5 Best Offline Apps for Traveling Latin America
Anyone who travels knows that there’s not always internet when you need it most. That’s why I am sharing with you my list of the 5 Best Offline Apps for Traveling! Once you’ve downloaded and set up these apps, there’s no internet required. Some of these apps are specific to certain places and you may notice that there are 6 apps in the photo. I’m going to tell you if these apps are right for you and how to make the best of each. I’ll also share with you what NOT to do with a couple of these apps and what causes them to stop working. So let’s get started.
#1 Word Lens App ($3-5 per language)
This app may actually not have been my most useful app but it gets ranked # 1 for it’s exceptional use of modern technology. I’m sure you’ve seen the Word Lens App ad and thought “that’s cool” or “It would be neat if an iPhone really could do that.” If you haven’t seen Word Lens App first hand, check out this video. Basically, this app translates written language in real time. Don’t understand the menu? Pull up the Word Lens App and just hover over the text. Easy to see why it’s one of the 5 best offline apps isn’t it?
There are two things you need to do in order to get the most out of this app. First, understand it’s limitations. The Word Lens app can read just about anything as long as you are still and at the appropriate distance. Translating a stop sign while driving at 60 MPH will produce mixed results. Certain fonts are also more difficult for the app than others, but what this means is a lot of times the name of a restaurant won’t translate while the menu will. Second is to use the pause feature. When trying to translate something as complex as a whole menu, the app may not get it all. Pause it, read what’s available, then repeat the process. Two or three times of that and you should know what you need to know.
#2 Jibbigo app ($5 per language)
Jibbigo simply does for speaking and typing what World Lens did for writing. Check out this video if you’re not familiar with it. You simply speak or type into the english box and it translates for you. The other person can do the same into the Spanish, or other language, and it will translate into English. This may have been my most used app on my trip to Latin America. The key to success with this app is understanding that some things may come across awkwardly in translation. The app does a pretty good job of correcting for things like I am hungry vs. I have hunger, but it’s not always perfect. It will get the point across 99% of the time and was a huge help when trying to get to know the ladies!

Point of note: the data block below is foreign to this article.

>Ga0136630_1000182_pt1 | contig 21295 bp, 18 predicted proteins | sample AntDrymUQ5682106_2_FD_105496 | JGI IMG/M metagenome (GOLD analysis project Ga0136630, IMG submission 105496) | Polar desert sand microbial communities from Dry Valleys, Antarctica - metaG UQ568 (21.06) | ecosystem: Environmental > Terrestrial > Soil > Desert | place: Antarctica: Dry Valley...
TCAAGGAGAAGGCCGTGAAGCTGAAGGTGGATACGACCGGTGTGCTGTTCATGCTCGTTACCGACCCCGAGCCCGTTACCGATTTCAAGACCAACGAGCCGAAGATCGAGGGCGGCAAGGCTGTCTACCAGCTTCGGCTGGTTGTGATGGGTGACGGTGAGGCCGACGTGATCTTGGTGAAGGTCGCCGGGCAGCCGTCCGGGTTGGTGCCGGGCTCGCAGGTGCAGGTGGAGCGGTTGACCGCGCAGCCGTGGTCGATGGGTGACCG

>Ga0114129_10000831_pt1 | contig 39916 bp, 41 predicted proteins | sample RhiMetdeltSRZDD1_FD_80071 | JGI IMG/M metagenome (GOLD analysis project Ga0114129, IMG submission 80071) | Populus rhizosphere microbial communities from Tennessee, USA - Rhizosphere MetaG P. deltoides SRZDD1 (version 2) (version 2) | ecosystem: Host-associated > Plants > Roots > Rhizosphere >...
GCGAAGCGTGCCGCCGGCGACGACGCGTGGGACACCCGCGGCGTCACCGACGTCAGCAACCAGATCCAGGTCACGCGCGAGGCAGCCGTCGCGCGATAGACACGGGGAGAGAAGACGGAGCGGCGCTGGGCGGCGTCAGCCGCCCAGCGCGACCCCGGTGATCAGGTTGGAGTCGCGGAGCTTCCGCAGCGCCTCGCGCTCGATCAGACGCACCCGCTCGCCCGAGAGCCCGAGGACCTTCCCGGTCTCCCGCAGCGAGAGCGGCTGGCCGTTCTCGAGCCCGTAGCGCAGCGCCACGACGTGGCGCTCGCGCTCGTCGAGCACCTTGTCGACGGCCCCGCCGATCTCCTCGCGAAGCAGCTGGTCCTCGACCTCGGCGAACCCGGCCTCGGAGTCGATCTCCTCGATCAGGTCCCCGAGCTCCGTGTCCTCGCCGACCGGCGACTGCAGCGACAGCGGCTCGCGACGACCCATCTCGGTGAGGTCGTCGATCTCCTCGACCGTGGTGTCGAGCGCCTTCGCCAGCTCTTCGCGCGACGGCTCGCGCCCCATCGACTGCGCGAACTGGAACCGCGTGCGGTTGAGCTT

#3 Currency Exchange App (get a free one)
The truth is there are tons of currency exchange apps out there. I use this one called… wait for it…. “Currency Exchange.” Look for the icon in the photo of my iPhone above if you want to use the same one. It’s currently free and works great. Just make sure to load the currency before taking your trip. If you try to load a new currency without internet the app will crash until you find internet. As long as the currency you are going to use is loaded in advance, it works great. It does a pretty good job of staying current and is accurate enough for the average traveler. Find another way if you’re trying to day trade currencies. Just on a side note, understand that this is giving you the government approved exchanges, not black market rates.
#4 Offline Maps (various $)
There are also various offline map options. There are two options that I use and one I’m going to recommend in the 5 best offline apps for traveling Latin America. There is a third one that I use but it is complicated and I’ll go into it some other time. The offline map that makes the cut for the 5 best offline apps is OffMaps2. It’s a 99 cent app but expect to pay another $6 dollars in app to get all the functions. It’s still cheaper than most of its competitors and seems to have the most natural flow and best map selections. It does have some really weird black light options, but I’ve gotten past that.
This app allows you to find local establishments from food to fun to emergency centers for alcohol poisoning. It also gives you the option to download Wikipedia articles when you download the map. All downloaded ahead of time so you don’t need internet on the go. Quick side note for some of you out there… If you’re planning on using this on an iPad, make sure it is the 3G/4G model. The wi-fi only iPads do not have GPS! If you’re like most of my friends who have so many i-devices they refer to their Glock-19 as an iGlock, this shouldn’t be a problem. Just wanted to point it out for the rest of you.
The camera. Yes the one that came with your device. I’m not going to write about it, but don’t underestimate it. All the photos on this blog were either from my iPhone or my Android. (Good quality pics from iPhone).
And those are this gringo’s 5 best offline apps for traveling Latin America. Get Going!